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Re: Industrial No-Till

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  • Jeff
    I just read an article in Scientific American s June issue on No Till Farming. It did mention the use of herbicides, etc, as you did. It was neither an
    Message 1 of 92 , Aug 1, 2008
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      I just read an article in Scientific American's June issue on No Till
      Farming. It did mention the use of herbicides, etc, as you did. It
      was neither an organic, nor a natural farming type of article. It
      was instead showing why there is an increase in no till farming, even
      though the yields, and losses are not satisfactory in the beginning.
      It did mention that Europe was behind in this method....that few are
      using it in Europe.
      >
      The thing about no-till industrial agriculture is a) step in the right
      direction.

      It reduces erosion by leaving more surface litter.
      It increases worms by a factor of 3-5.
      It increases organic carbon (OC) by 1-3%
      It holds nutrients better as a result of OC
      It increases infiltration as a function of OC and worms.
      It reduces pesticide and nutrient leaching, this is a function of the
      OC, the increased soil fungi, worms and increased efficiency.

      So while it does use herbicide to control weeds, it is much much
      friendly to the environment than tilled industrial.

      Adoption in Europe is reduced for several reasons.
      1) Higher initial cost of machinary (it takes different equipment).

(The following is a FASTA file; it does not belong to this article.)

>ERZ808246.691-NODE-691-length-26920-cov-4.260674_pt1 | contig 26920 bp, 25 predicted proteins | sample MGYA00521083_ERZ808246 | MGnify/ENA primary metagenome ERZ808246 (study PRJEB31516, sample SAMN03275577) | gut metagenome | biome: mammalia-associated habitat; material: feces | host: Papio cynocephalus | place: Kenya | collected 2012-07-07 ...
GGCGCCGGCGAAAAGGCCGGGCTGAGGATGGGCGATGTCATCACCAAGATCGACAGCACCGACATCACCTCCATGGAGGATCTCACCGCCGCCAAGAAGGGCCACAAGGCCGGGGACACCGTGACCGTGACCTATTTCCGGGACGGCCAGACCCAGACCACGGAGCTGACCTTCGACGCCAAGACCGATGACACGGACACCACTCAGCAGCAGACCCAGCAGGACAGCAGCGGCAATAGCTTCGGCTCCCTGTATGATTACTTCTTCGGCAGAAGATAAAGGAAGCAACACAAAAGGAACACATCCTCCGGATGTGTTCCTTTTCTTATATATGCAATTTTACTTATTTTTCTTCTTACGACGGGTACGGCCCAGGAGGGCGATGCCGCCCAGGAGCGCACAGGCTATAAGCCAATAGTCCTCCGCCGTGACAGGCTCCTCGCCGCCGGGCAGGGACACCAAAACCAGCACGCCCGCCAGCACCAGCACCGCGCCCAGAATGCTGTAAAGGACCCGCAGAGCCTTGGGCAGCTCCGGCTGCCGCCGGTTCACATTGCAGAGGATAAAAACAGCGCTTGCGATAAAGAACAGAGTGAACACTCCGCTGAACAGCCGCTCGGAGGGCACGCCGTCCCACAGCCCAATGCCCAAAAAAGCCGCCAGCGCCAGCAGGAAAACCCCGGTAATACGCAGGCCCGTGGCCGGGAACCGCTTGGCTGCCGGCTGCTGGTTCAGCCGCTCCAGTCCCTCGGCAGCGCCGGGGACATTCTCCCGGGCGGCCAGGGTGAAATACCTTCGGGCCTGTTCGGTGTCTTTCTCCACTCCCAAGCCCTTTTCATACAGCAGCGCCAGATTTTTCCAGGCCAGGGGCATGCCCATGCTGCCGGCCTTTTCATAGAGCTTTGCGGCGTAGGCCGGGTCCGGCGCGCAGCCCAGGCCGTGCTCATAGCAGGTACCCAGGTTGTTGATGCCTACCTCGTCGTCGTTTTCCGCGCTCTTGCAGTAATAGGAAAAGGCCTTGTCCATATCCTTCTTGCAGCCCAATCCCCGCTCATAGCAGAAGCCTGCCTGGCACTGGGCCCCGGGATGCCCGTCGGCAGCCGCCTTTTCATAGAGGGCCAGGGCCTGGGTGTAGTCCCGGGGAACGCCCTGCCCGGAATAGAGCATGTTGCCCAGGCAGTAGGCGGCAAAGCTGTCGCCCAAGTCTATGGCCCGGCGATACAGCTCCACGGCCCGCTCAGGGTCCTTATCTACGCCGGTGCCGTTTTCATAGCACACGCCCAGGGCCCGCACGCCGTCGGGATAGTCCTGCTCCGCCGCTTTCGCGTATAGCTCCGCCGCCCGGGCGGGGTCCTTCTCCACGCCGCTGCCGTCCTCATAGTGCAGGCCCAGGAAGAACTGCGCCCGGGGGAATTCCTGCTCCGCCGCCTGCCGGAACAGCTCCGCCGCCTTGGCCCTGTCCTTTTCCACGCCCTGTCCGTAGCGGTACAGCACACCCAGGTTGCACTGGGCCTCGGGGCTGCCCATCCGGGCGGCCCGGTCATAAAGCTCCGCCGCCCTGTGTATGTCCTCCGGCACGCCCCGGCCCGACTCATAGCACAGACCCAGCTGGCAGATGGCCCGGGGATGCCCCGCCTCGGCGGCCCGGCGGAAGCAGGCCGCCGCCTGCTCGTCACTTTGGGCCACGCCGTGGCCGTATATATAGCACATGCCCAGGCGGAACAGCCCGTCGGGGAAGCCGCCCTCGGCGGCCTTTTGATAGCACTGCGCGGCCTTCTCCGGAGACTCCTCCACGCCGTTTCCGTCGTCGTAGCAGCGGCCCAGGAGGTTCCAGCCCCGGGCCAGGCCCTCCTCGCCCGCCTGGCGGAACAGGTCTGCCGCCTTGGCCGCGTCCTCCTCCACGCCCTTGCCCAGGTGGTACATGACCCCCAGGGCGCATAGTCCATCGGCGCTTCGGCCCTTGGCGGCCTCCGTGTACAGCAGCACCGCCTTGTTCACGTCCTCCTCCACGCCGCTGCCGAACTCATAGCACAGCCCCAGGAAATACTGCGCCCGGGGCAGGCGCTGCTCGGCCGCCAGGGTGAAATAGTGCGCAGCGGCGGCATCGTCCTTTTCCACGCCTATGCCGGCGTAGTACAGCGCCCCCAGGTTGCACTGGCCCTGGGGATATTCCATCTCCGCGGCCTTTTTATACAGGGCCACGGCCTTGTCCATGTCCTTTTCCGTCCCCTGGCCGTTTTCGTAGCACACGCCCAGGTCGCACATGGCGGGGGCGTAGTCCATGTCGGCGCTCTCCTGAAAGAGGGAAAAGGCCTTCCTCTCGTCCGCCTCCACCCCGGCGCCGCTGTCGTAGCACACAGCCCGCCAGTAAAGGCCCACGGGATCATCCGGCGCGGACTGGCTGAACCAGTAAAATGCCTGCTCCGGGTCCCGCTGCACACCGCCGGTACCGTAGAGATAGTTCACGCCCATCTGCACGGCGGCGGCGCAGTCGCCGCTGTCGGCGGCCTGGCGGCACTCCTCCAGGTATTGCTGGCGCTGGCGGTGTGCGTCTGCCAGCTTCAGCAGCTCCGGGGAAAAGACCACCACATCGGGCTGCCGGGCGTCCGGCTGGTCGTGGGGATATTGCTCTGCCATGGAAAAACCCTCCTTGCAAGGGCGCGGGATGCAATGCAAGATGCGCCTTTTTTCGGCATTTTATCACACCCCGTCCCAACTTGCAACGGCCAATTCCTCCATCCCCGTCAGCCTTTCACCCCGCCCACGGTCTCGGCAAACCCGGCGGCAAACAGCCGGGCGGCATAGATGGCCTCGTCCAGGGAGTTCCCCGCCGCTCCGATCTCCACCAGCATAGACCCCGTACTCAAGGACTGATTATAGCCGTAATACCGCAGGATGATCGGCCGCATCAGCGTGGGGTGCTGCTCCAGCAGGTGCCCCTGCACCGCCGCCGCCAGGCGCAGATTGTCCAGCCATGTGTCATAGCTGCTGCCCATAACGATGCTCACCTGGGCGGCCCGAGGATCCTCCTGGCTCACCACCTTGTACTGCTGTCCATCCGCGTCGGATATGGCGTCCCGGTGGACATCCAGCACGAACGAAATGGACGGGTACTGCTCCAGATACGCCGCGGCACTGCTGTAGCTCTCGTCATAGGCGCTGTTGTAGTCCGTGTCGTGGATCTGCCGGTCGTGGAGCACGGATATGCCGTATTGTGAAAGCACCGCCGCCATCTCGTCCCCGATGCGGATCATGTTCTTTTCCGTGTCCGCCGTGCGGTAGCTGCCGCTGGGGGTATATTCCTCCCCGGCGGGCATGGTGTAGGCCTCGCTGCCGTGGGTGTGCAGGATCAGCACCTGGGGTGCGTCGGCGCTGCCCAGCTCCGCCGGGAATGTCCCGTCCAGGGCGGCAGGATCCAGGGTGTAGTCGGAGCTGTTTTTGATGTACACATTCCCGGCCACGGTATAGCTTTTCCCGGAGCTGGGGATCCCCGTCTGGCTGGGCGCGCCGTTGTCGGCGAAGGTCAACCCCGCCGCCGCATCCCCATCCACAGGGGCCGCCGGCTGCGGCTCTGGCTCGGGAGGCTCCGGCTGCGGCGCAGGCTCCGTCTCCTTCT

1a) Higher cost of herbicides (all the corp. are American)
      2) Higher levels of organic farming. (no herbicide).
      3) Higher uses of manure as fertilizer (increases OC),
      so the no-till effect is smaller
      4) Higher diversity of crops
      5) Less corn/soy rotation, which the no-till technology is most
      tried and true for. No-till wheat is just emerging
      6) Winter wheat (grown in Europe) does not have the same problems as
      leaving the ground fallow over the winter season
      7) Less wind erosion (associated with Prairie winters)
      8) Smaller farms (herbicide application is only efficient when large)
    • grannis04
      -No, the chicken layer pellets are poultry feed for laying hens. It is grain based feed but if you want complete ingredients maybe check the label on the bag
      Message 92 of 92 , Jun 22, 2009
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        -No, the chicken layer pellets are poultry feed for laying hens. It is grain based feed but if you want complete ingredients maybe check the label on the bag at your feed store. Steve G.



        fukuoka_farming@yahoogroups.com, yarrow@... wrote:
        >
        > So are chicken layer pellets similar to Sluggo (iron phosphate
        > pellets), which is sold as a nontoxic (to pets and wildlife) snail
        > and slug remedy at about $5-10 (est.) a pound in the U.S.? What's in
        > them? Do birds eat them, or do you need to hide them (as with Sluggo)?
        >
        >
        > At 11:00 PM +0000 6/22/09, grannis04 wrote:
        > ---Micheal, I don't know what a chicken later pellet would be but
        > chicken layer pellets are fed to laying hens. This really works and
        > is very inexpensive. A 50lbs. bag is about $12.00 here. Good luck,
        > Steve G.
        > >
        > >
        > > Steve, what is a chicken later pellet?
        > > Michael
        > >
        >
        > [Non-text portions of this message have been removed]
        >
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